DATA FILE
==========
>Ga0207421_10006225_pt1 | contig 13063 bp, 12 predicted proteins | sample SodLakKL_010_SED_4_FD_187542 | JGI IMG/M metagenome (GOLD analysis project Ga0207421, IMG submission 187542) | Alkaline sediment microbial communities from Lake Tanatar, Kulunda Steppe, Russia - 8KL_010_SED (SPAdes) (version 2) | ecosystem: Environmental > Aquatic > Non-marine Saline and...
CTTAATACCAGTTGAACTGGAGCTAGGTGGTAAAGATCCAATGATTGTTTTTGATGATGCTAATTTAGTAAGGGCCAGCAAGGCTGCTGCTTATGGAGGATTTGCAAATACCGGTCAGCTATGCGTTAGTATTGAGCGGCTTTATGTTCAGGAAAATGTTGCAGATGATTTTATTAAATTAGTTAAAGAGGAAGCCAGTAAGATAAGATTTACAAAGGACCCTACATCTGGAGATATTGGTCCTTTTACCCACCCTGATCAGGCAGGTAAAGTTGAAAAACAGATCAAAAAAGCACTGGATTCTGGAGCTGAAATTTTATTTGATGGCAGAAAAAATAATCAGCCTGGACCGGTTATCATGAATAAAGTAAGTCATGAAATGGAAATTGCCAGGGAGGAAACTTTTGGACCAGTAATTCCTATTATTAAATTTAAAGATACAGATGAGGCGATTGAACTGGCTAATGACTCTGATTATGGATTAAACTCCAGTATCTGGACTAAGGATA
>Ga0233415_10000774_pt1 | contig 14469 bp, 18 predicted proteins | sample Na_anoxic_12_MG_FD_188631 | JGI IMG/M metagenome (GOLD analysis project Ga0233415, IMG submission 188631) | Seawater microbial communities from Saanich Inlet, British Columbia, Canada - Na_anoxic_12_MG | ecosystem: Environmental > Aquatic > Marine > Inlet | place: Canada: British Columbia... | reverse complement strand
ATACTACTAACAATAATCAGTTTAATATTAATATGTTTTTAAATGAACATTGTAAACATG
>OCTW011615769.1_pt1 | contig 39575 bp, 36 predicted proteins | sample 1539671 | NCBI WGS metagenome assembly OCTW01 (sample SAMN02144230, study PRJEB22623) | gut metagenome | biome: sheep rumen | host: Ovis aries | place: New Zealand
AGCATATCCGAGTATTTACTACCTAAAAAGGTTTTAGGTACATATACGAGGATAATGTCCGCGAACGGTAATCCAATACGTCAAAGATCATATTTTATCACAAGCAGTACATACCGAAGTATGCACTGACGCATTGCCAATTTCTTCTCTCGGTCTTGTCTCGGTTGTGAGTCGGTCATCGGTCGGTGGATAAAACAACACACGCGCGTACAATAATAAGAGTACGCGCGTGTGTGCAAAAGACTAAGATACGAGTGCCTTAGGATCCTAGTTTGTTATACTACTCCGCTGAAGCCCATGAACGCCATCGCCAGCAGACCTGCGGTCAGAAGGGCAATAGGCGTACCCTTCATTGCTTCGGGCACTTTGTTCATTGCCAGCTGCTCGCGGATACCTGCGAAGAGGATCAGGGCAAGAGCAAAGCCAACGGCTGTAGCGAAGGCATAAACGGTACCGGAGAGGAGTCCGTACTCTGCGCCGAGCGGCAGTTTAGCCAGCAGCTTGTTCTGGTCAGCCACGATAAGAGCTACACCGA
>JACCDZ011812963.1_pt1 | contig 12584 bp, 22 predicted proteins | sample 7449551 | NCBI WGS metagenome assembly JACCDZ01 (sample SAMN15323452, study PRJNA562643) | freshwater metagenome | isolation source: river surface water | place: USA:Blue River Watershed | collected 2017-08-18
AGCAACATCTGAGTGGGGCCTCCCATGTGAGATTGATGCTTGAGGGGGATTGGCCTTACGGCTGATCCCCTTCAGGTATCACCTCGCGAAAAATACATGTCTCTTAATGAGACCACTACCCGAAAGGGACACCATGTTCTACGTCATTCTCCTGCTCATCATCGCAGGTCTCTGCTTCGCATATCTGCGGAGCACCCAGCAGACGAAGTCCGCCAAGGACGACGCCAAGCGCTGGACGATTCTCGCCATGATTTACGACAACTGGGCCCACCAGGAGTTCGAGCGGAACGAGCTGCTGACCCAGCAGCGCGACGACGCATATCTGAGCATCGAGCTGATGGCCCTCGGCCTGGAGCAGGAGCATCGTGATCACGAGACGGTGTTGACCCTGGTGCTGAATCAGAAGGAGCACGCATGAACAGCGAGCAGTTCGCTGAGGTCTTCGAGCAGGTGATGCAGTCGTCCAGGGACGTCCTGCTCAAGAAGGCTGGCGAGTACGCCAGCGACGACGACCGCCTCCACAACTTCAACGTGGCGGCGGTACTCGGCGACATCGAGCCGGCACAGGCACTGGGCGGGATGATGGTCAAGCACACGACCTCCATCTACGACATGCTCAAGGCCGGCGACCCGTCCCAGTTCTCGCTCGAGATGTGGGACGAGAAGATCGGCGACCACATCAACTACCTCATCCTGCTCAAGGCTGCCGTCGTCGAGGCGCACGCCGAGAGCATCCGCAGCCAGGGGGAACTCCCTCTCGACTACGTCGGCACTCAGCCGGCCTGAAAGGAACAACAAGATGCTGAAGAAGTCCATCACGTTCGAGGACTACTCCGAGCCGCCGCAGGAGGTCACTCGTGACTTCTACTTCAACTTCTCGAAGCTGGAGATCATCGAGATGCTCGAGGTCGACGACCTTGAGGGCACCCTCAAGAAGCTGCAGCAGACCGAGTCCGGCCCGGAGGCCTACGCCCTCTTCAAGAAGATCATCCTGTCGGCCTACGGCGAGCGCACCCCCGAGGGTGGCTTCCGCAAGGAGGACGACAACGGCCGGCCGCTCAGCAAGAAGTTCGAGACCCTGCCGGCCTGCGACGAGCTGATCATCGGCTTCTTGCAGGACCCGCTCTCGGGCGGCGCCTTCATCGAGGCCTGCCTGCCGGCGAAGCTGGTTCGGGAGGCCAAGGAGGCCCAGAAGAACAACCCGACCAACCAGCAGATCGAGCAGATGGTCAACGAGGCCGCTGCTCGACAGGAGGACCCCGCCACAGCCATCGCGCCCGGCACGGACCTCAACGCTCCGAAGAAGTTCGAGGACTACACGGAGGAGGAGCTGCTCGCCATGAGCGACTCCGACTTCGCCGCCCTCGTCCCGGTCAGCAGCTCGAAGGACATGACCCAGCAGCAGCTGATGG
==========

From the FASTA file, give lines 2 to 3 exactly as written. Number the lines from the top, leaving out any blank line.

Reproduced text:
CTTAATACCAGTTGAACTGGAGCTAGGTGGTAAAGATCCAATGATTGTTTTTGATGATGCTAATTTAGTAAGGGCCAGCAAGGCTGCTGCTTATGGAGGATTTGCAAATACCGGTCAGCTATGCGTTAGTATTGAGCGGCTTTATGTTCAGGAAAATGTTGCAGATGATTTTATTAAATTAGTTAAAGAGGAAGCCAGTAAGATAAGATTTACAAAGGACCCTACATCTGGAGATATTGGTCCTTTTACCCACCCTGATCAGGCAGGTAAAGTTGAAAAACAGATCAAAAAAGCACTGGATTCTGGAGCTGAAATTTTATTTGATGGCAGAAAAAATAATCAGCCTGGACCGGTTATCATGAATAAAGTAAGTCATGAAATGGAAATTGCCAGGGAGGAAACTTTTGGACCAGTAATTCCTATTATTAAATTTAAAGATACAGATGAGGCGATTGAACTGGCTAATGACTCTGATTATGGATTAAACTCCAGTATCTGGACTAAGGATA
>Ga0233415_10000774_pt1 | contig 14469 bp, 18 predicted proteins | sample Na_anoxic_12_MG_FD_188631 | JGI IMG/M metagenome (GOLD analysis project Ga0233415, IMG submission 188631) | Seawater microbial communities from Saanich Inlet, British Columbia, Canada - Na_anoxic_12_MG | ecosystem: Environmental > Aquatic > Marine > Inlet | place: Canada: British Columbia... | reverse complement strand